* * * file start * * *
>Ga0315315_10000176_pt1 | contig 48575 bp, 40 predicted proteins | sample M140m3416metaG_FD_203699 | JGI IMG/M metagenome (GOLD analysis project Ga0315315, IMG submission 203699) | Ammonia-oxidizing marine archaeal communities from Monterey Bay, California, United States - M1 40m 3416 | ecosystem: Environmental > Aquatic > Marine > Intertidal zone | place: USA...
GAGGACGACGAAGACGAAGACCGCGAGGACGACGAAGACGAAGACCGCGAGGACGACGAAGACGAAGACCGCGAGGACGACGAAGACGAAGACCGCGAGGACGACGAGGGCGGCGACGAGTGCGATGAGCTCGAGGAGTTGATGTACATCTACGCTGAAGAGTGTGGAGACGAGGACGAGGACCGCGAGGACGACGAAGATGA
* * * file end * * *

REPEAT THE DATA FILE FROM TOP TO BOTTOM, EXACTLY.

>Ga0315315_10000176_pt1 | contig 48575 bp, 40 predicted proteins | sample M140m3416metaG_FD_203699 | JGI IMG/M metagenome (GOLD analysis project Ga0315315, IMG submission 203699) | Ammonia-oxidizing marine archaeal communities from Monterey Bay, California, United States - M1 40m 3416 | ecosystem: Environmental > Aquatic > Marine > Intertidal zone | place: USA...
GAGGACGACGAAGACGAAGACCGCGAGGACGACGAAGACGAAGACCGCGAGGACGACGAAGACGAAGACCGCGAGGACGACGAAGACGAAGACCGCGAGGACGACGAGGGCGGCGACGAGTGCGATGAGCTCGAGGAGTTGATGTACATCTACGCTGAAGAGTGTGGAGACGAGGACGAGGACCGCGAGGACGACGAAGATGA